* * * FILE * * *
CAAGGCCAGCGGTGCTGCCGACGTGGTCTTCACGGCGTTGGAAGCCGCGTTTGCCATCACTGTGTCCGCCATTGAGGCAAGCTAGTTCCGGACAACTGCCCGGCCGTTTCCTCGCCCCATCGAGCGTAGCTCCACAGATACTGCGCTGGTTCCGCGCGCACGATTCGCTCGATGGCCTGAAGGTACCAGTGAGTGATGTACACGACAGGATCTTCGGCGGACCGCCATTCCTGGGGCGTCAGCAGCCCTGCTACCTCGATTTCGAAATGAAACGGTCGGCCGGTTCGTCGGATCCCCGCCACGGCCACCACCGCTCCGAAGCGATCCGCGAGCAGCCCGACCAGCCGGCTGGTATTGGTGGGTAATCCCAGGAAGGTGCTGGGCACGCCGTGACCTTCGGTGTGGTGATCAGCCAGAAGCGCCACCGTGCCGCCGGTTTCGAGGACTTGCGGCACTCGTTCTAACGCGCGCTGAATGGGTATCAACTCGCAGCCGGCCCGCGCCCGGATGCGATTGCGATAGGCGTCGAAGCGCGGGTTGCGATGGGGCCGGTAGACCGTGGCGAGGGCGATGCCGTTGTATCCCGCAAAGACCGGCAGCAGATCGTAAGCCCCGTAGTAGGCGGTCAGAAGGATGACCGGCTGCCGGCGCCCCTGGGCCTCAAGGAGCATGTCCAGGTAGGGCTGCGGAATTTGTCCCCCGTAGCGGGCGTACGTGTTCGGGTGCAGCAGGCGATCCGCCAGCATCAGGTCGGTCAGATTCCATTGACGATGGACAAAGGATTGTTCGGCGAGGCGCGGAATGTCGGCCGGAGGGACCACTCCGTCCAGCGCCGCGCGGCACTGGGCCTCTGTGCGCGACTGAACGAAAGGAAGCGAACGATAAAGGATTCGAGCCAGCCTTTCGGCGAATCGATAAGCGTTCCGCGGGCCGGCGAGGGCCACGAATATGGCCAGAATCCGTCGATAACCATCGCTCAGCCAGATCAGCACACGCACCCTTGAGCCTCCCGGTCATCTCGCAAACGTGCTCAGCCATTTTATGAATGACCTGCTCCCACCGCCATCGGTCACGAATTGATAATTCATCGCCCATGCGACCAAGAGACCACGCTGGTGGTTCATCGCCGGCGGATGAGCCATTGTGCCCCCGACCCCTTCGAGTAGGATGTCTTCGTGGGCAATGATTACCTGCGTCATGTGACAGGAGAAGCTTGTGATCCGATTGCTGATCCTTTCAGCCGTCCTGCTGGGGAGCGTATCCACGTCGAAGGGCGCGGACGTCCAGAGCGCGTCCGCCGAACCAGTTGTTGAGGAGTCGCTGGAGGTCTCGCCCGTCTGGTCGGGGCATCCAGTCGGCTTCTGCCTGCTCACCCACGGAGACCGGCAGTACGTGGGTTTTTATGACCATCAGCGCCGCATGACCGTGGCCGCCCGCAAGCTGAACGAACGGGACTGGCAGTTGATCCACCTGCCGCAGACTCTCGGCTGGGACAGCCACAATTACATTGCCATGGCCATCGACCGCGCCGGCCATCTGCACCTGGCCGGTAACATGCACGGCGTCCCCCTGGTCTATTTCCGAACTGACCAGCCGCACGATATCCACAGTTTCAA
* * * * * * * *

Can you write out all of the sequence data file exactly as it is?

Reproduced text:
CAAGGCCAGCGGTGCTGCCGACGTGGTCTTCACGGCGTTGGAAGCCGCGTTTGCCATCACTGTGTCCGCCATTGAGGCAAGCTAGTTCCGGACAACTGCCCGGCCGTTTCCTCGCCCCATCGAGCGTAGCTCCACAGATACTGCGCTGGTTCCGCGCGCACGATTCGCTCGATGGCCTGAAGGTACCAGTGAGTGATGTACACGACAGGATCTTCGGCGGACCGCCATTCCTGGGGCGTCAGCAGCCCTGCTACCTCGATTTCGAAATGAAACGGTCGGCCGGTTCGTCGGATCCCCGCCACGGCCACCACCGCTCCGAAGCGATCCGCGAGCAGCCCGACCAGCCGGCTGGTATTGGTGGGTAATCCCAGGAAGGTGCTGGGCACGCCGTGACCTTCGGTGTGGTGATCAGCCAGAAGCGCCACCGTGCCGCCGGTTTCGAGGACTTGCGGCACTCGTTCTAACGCGCGCTGAATGGGTATCAACTCGCAGCCGGCCCGCGCCCGGATGCGATTGCGATAGGCGTCGAAGCGCGGGTTGCGATGGGGCCGGTAGACCGTGGCGAGGGCGATGCCGTTGTATCCCGCAAAGACCGGCAGCAGATCGTAAGCCCCGTAGTAGGCGGTCAGAAGGATGACCGGCTGCCGGCGCCCCTGGGCCTCAAGGAGCATGTCCAGGTAGGGCTGCGGAATTTGTCCCCCGTAGCGGGCGTACGTGTTCGGGTGCAGCAGGCGATCCGCCAGCATCAGGTCGGTCAGATTCCATTGACGATGGACAAAGGATTGTTCGGCGAGGCGCGGAATGTCGGCCGGAGGGACCACTCCGTCCAGCGCCGCGCGGCACTGGGCCTCTGTGCGCGACTGAACGAAAGGAAGCGAACGATAAAGGATTCGAGCCAGCCTTTCGGCGAATCGATAAGCGTTCCGCGGGCCGGCGAGGGCCACGAATATGGCCAGAATCCGTCGATAACCATCGCTCAGCCAGATCAGCACACGCACCCTTGAGCCTCCCGGTCATCTCGCAAACGTGCTCAGCCATTTTATGAATGACCTGCTCCCACCGCCATCGGTCACGAATTGATAATTCATCGCCCATGCGACCAAGAGACCACGCTGGTGGTTCATCGCCGGCGGATGAGCCATTGTGCCCCCGACCCCTTCGAGTAGGATGTCTTCGTGGGCAATGATTACCTGCGTCATGTGACAGGAGAAGCTTGTGATCCGATTGCTGATCCTTTCAGCCGTCCTGCTGGGGAGCGTATCCACGTCGAAGGGCGCGGACGTCCAGAGCGCGTCCGCCGAACCAGTTGTTGAGGAGTCGCTGGAGGTCTCGCCCGTCTGGTCGGGGCATCCAGTCGGCTTCTGCCTGCTCACCCACGGAGACCGGCAGTACGTGGGTTTTTATGACCATCAGCGCCGCATGACCGTGGCCGCCCGCAAGCTGAACGAACGGGACTGGCAGTTGATCCACCTGCCGCAGACTCTCGGCTGGGACAGCCACAATTACATTGCCATGGCCATCGACCGCGCCGGCCATCTGCACCTGGCCGGTAACATGCACGGCGTCCCCCTGGTCTATTTCCGAACTGACCAGCCGCACGATATCCACAGTTTCAA